Identifying our stuff is a huge step. It’s definitely a big part of knowing ourselves, so we can be accountable for the energy we’re spreading and the actions we’re taking, but if that’s as far as we go, we’ve landed in a ditch. Sometimes I get emails from people, and they say things like, “Well, I have an addictive personality, so sometimes I lie,” and I’ll ask, “Is that the end of the story? You have an addictive personality, so you lie?” Or I’ll hear, “My dad left when I was four, so I have abandonment issues.” I may have said that once or twice in my own life. The thing is, your abandonment issues don’t make it okay for you to cling or manipulate or bend over backwards to be perfect so people won’t leave you. Life isn’t going to feel good like that. Knowing what your issues are is huge. Then you can be aware when you’re in a danger zone. If you have fear of being left and you keep picking people who are unavailable, you can rightly assume you still have some healing to do around the first time you felt abandoned. You don’t have to let that one ancient event predetermine your whole destiny. You don’t have to keep replaying the old tape again and again.

Other classic examples of identification without the follow-up work? “I have fear of commitment”, “I have fear of failure”, “I felt invisible as a kid so I need attention all the time”, “I felt invisible as a kid, so I cringe when people notice me”, “I learned you can’t trust anyone, so I don’t.” You get the picture. It’s what we do about what we know that matters. If you have fear of being abandoned, that’s yours to grapple with and tame, it’s not your partner’s work, it’s yours. Do you want to choose people who are compassionate when you’re going to be intimate? Of course. Do you want to be able to share your struggles and allow yourself to be vulnerable? Yes. But your pain and disappointments and heartbreaks do not give you free reign to act out all over the place. It’s never okay to check your partner’s emails or text messages, even if your last partner cheated on you, or you grew up in a house where infidelity was the norm. That has nothing to do with your partner, and it is not their job to allow you to violate their privacy because you feel triggered. Having a conversation about your feelings is fine, but even that will get old after awhile. A therapist is a great call if you’re struggling with internal demons. I can tell you I slayed quite a few on my yoga mat, and in a therapist’s office. I find that to be a winning combination by the way. Therapy is a great place to become aware of what’s scaring you, or blocking you from living life in a way that feels good to you, and a yoga mat is a great place to start to starve the voice that tells you this is how you are, or this is how things are. You don’t have to believe everything you think, as the saying goes. Everyone is different, of course, and part of the work is searching for healing modalities and combinations that are going to work for you.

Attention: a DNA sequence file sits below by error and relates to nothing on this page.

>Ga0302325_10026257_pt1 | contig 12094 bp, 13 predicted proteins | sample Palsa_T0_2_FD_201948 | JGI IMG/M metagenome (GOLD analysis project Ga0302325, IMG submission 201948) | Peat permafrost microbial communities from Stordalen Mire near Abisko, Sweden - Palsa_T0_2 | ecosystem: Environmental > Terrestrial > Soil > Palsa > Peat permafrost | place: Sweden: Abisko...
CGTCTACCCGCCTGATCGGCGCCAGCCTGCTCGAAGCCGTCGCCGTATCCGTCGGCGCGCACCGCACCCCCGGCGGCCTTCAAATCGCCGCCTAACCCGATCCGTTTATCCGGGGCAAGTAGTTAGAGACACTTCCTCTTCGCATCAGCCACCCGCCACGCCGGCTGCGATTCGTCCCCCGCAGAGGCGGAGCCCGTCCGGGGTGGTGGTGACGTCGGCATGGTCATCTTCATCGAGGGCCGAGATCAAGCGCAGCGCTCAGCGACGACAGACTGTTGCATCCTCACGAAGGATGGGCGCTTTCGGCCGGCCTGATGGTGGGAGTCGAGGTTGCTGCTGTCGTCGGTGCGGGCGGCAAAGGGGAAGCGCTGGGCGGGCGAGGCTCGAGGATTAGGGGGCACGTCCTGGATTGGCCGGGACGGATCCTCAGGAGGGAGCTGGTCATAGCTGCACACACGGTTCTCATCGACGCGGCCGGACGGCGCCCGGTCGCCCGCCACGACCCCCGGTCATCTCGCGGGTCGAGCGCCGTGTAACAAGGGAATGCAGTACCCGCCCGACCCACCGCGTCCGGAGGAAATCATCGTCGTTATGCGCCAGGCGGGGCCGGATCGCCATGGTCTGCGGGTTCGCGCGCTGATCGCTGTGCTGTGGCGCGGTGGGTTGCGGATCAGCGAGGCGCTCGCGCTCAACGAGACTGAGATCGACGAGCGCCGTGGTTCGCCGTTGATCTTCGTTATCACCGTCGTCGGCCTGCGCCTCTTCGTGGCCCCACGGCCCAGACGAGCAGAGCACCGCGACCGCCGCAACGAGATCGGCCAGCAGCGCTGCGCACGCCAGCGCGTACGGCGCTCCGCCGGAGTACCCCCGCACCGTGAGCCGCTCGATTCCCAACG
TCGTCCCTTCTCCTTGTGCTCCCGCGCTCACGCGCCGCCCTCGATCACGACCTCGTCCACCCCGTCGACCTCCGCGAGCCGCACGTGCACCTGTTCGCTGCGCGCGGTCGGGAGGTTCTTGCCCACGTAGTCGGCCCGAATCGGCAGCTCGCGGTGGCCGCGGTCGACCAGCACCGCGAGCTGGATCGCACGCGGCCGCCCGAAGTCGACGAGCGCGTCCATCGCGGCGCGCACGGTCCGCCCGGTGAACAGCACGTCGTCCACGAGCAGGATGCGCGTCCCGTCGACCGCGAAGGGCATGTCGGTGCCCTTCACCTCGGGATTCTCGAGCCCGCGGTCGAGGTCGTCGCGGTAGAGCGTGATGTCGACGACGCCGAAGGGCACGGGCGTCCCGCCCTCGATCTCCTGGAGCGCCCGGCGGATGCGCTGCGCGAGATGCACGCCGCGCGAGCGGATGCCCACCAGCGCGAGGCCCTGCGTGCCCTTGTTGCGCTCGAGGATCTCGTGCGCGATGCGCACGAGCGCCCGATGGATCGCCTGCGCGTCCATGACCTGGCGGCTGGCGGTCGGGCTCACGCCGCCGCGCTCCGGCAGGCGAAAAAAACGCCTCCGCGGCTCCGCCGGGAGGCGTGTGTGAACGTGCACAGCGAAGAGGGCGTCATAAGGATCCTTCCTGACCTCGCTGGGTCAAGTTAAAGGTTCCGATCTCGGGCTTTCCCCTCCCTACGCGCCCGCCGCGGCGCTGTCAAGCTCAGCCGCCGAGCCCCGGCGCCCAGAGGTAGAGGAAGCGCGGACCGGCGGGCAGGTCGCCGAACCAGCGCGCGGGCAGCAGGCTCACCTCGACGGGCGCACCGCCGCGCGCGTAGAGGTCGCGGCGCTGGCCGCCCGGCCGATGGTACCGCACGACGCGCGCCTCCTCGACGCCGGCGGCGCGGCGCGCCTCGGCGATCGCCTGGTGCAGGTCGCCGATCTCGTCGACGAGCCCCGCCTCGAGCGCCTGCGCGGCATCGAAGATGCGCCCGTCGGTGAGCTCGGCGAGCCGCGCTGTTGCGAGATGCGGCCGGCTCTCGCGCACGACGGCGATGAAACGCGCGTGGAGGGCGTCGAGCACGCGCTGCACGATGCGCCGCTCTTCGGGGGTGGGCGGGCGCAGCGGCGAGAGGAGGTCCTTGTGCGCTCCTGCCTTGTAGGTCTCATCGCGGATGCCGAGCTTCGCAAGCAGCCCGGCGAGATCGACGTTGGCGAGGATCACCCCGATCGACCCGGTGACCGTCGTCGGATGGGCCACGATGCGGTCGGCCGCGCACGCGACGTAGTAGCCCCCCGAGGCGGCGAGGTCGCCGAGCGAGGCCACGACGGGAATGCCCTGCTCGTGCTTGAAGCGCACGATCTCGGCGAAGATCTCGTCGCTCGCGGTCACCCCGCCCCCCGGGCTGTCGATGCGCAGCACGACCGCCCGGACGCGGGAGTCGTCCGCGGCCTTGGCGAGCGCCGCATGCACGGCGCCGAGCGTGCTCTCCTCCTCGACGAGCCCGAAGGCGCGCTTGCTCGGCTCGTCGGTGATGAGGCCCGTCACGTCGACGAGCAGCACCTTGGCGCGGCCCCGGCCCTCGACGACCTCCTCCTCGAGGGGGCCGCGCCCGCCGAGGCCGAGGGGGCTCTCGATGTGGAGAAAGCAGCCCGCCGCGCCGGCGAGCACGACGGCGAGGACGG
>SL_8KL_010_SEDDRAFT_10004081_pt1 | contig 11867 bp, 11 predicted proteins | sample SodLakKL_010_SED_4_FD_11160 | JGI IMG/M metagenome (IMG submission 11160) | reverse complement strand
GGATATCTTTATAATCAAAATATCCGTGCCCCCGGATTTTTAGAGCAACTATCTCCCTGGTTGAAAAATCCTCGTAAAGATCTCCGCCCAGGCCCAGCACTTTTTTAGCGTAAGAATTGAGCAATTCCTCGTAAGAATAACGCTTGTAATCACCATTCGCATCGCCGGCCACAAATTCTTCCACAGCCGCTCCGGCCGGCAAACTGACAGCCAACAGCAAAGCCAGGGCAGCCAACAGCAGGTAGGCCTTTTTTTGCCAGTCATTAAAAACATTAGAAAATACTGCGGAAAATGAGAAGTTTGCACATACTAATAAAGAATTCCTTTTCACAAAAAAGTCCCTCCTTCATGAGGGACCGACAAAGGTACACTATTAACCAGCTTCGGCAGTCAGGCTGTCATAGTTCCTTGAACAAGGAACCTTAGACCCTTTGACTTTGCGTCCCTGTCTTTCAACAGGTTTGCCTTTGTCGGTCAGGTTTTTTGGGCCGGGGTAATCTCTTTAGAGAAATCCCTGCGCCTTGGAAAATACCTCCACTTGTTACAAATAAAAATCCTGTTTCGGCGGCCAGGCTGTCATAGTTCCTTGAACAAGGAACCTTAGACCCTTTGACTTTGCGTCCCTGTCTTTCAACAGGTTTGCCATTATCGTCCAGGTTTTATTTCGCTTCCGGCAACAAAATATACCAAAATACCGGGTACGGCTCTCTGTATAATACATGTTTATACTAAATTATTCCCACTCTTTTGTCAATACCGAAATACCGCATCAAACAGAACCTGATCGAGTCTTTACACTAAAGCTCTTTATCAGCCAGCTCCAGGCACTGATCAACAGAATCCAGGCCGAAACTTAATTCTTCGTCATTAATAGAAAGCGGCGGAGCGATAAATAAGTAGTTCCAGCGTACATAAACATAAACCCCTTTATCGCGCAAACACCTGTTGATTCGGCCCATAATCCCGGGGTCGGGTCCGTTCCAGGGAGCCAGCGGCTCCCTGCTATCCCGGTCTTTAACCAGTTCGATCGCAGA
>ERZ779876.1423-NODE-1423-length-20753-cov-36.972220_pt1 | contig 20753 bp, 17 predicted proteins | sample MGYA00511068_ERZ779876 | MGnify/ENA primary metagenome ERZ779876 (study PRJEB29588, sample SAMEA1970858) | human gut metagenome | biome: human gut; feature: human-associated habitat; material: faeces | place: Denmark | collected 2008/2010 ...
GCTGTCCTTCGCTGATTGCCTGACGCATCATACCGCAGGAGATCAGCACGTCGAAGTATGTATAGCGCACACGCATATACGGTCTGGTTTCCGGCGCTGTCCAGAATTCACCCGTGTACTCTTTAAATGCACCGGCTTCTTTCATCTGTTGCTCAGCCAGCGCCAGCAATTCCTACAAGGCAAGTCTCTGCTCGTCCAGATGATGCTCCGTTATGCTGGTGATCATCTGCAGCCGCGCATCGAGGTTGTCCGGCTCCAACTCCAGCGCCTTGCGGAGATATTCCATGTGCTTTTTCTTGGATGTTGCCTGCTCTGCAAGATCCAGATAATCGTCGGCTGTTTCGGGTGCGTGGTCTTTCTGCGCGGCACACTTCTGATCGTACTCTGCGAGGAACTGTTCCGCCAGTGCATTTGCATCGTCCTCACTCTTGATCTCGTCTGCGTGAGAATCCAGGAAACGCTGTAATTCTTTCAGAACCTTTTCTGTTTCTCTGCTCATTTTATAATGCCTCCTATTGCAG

In order to liberate ourselves from our issues, we have to heal the original wounds we’re carrying. We can’t play this stuff out in the present and expect that to be the balm that soothes us, because in order to create a similar dynamic of pain, you’ll have to pick people who cannot give you what you want. That’s the hook, that’s what snags you. All you’ll accomplish that way is the creation of more pain for yourself, and more information that affirms your false assumption that “everyone leaves”, or “everyone cheats”, or whatever it is you’re telling yourself. If you want to heal, you’ll have to dive into the source of your pain and face it head on. This is the only way I know to free yourself. If you could run, I’d tell you to run. If you could solve it be pretending it isn’t there, I’d say go ahead, pretend. If you could numb it without killing yourself in the process, I’d say do your thing, and if you could heal by replaying ancient pain in your present, with people who don’t know how to do anything but hurt you, I’d say go right ahead. But none of that works. You’re just on a train, crashing into a wall, and that becomes less and less pleasant, no matter how many words and explanations you give it. Who cares why you’re crashing into a brick wall? At a certain point, don’t you want to just not do that anymore?